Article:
PIONEERING firm Kromek says it will double its North East workforce to more than 100 and build a similar- sized US operation as it wins contracts for technology including scanners used by airports to find explosives.
The Sedgefield business, which was spun out of Durham University in 2003, has been building a range of products based on research into the uses of x-rays including analysing liquids in luggage to detect whether they are dangerous.
It has won millions of pounds of investment to develop products which can help detect cancer or radiation from nuclear material and won contracts with universities, governments and health authorities worldwide.
Chief executive Arnab Basu said that over the next couple of years it expects to double its 55-strong workforce in the North East and grow its 10- strong workforce in California to the same size as it steps up manufacturing and research and development work there.
“We are in a very strong position and have seen our business grow four times this year on last year. We will continue to grow at a very good rate in the future,” he said.
“We are getting a very good reception for the scanner and other products and we are looking at winning business in the US, Asia and Europe.”
Basu said details of many of the new contracts he was winning and the technology he was developing are under wraps because of commercial or security concerns. But recent deals include a £2.4m deal with the US government on its nuclear emission testing equipment.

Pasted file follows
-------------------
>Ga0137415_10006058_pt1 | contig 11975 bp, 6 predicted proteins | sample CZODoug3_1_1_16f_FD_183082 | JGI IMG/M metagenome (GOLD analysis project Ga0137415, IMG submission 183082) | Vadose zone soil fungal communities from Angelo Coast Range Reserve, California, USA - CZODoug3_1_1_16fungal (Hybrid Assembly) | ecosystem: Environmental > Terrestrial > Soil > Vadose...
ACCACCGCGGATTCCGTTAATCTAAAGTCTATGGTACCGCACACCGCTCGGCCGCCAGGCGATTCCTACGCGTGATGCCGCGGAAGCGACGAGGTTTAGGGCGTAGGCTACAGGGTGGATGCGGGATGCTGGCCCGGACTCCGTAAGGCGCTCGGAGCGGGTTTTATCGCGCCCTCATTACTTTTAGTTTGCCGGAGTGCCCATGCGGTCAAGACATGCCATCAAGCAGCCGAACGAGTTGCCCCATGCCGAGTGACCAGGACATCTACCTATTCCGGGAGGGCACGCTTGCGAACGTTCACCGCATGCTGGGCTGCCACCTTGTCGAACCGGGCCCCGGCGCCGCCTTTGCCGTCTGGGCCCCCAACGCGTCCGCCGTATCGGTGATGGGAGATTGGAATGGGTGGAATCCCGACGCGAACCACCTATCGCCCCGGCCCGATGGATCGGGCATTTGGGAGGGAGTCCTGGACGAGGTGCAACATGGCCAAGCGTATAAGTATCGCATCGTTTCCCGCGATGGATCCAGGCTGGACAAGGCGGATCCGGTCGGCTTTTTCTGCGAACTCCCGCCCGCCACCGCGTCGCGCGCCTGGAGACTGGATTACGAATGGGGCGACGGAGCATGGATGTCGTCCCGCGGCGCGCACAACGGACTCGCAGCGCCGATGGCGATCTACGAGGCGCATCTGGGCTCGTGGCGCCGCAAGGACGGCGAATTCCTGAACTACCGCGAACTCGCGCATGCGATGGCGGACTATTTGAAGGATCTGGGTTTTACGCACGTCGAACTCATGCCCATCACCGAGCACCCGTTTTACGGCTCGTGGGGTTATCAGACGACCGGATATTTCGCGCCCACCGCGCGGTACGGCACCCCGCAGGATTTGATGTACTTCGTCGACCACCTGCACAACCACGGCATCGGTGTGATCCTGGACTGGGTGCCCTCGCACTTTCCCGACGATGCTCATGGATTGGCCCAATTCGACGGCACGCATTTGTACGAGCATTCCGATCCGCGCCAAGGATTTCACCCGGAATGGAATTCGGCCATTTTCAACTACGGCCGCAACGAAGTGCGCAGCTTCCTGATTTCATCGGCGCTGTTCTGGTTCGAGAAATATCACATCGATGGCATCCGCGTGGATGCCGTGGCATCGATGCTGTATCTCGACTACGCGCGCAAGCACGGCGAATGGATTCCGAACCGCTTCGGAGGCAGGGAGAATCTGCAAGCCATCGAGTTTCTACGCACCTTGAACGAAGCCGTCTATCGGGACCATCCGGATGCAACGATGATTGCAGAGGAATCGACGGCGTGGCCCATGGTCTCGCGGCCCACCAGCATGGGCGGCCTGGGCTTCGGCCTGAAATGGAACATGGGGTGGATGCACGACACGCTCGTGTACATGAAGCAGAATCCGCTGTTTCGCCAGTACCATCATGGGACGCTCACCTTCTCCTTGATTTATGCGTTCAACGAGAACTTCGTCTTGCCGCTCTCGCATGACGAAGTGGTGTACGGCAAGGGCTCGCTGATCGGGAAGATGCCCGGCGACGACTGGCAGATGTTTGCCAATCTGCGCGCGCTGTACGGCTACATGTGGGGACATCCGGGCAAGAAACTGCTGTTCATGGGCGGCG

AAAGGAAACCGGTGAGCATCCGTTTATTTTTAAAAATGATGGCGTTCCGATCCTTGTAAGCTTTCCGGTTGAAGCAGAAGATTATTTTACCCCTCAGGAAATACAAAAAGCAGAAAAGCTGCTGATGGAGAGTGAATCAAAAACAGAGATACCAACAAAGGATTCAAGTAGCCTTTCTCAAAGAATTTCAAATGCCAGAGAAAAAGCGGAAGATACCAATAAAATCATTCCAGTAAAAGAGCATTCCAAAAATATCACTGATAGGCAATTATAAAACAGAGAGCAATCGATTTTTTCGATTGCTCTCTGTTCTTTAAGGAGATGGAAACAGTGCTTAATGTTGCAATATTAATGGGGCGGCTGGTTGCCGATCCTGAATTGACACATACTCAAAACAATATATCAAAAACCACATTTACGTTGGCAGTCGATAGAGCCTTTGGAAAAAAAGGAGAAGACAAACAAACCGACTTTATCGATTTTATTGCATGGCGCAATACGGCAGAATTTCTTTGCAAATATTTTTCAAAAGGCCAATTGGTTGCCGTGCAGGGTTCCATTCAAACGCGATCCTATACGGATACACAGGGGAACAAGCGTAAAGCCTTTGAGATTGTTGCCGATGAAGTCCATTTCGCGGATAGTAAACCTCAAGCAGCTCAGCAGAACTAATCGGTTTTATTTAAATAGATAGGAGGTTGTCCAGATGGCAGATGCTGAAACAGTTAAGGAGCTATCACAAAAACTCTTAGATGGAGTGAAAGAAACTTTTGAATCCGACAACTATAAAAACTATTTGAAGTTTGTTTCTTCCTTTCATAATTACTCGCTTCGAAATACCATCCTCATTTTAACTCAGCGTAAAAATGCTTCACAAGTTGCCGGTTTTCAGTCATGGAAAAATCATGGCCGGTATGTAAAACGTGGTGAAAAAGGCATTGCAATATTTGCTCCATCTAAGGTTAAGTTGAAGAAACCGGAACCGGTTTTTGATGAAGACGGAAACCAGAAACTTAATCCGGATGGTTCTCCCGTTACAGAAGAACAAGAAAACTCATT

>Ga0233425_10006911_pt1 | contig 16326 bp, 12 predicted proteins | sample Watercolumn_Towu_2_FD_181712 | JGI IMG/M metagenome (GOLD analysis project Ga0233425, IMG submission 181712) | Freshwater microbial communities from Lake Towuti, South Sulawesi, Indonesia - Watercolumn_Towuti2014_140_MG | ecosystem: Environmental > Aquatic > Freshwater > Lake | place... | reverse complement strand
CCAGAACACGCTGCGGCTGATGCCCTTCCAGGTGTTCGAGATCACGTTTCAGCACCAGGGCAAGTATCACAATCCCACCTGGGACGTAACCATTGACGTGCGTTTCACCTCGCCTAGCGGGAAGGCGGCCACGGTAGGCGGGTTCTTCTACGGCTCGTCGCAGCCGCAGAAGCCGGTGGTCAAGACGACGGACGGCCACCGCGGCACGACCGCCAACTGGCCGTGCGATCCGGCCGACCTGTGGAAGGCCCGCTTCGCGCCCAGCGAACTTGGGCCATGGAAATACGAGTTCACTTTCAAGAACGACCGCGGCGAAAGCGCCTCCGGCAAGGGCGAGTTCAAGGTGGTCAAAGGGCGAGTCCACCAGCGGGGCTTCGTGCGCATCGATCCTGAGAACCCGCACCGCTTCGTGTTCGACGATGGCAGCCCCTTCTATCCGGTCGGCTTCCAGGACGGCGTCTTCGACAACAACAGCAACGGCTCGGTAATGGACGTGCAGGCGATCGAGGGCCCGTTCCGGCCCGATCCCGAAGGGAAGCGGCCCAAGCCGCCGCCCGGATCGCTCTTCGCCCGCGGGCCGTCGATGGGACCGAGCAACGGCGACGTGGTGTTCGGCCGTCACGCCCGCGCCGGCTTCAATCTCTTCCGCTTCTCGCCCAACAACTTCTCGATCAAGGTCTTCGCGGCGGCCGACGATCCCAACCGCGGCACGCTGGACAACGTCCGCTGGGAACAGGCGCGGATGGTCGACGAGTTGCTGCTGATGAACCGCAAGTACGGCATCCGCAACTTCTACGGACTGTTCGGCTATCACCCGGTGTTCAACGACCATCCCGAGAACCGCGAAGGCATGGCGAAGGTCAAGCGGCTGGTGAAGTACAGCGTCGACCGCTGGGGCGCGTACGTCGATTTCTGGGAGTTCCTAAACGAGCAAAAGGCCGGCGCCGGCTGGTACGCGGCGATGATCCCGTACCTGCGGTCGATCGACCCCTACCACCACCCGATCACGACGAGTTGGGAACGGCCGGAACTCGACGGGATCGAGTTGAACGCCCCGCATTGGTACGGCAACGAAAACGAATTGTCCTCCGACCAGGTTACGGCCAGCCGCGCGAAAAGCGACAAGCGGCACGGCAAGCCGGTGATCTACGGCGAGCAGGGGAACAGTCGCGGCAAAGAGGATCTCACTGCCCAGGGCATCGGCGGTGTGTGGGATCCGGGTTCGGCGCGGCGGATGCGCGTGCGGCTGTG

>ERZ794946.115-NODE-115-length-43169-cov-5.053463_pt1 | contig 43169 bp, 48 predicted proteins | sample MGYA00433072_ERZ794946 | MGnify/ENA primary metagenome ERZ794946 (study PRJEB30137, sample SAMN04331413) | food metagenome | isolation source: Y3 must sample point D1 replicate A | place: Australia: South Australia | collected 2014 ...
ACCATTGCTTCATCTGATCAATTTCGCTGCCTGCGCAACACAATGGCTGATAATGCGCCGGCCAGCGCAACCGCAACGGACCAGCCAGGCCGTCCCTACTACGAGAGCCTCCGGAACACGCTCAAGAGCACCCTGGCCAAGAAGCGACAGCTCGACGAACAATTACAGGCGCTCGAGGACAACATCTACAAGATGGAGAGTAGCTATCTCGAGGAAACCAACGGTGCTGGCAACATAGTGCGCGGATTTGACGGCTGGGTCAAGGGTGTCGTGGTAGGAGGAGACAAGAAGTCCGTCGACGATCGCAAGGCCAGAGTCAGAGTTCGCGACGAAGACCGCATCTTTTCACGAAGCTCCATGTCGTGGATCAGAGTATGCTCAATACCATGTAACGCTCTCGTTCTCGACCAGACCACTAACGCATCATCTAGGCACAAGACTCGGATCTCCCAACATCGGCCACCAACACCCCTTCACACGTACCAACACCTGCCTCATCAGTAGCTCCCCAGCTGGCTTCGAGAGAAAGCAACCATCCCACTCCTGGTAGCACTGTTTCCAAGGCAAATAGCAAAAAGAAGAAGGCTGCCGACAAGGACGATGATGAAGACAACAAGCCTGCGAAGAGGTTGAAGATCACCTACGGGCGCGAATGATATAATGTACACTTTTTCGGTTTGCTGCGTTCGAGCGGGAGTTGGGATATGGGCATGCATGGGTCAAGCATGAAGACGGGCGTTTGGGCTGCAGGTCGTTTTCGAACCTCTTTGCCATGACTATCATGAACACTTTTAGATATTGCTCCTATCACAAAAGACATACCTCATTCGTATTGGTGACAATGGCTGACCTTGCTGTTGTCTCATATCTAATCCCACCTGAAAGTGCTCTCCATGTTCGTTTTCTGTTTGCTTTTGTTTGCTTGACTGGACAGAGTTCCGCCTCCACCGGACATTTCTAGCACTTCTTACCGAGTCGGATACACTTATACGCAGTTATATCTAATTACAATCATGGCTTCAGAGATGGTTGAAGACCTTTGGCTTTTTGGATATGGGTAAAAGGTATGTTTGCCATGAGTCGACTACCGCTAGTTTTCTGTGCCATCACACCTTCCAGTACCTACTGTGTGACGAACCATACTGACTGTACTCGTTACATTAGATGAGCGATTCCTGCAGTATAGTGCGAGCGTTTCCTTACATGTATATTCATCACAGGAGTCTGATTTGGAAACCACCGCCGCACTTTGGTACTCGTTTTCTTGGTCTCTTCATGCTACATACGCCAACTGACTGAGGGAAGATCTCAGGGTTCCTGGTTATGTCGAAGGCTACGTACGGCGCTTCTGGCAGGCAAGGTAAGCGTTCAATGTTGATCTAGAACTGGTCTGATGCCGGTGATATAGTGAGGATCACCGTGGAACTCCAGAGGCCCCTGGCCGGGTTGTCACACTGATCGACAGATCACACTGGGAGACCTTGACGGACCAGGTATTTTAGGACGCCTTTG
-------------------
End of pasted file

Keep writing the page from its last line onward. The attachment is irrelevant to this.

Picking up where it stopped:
The firm revealed its plans as it unveiled a deal with Durham Tees Valley Airport to trial the scanners before its owner Peel Airports decides whether to roll it out to its other sites, at Liverpool, Doncaster and Sheffield.
The technology will not only help to prevent terrorists blowing up aeroplanes but bring an end to passengers facing delays and having to ditch their drinks and shampoo before going through airport security gates.
Kromek won approval from EU safety regulators to sell its technology as the European ban on taking liquids on planes which was introduced in 2006 is lifted over the next two years.
Durham Tees Valley Airport manager Shaun Woods said: “In recent years security regulations have strictly controlled the ways in which liquids can be carried on board aircraft and also the need for checking materials.
“Currently we use checking measures which involve physically opening a container in order to carry out the checks, which is both time-consuming and can in itself involve safety considerations for staff.
“It takes up to two minutes to test liquids at the moment and this scanner can do the job in 20 seconds and is cleaner and easier to use.”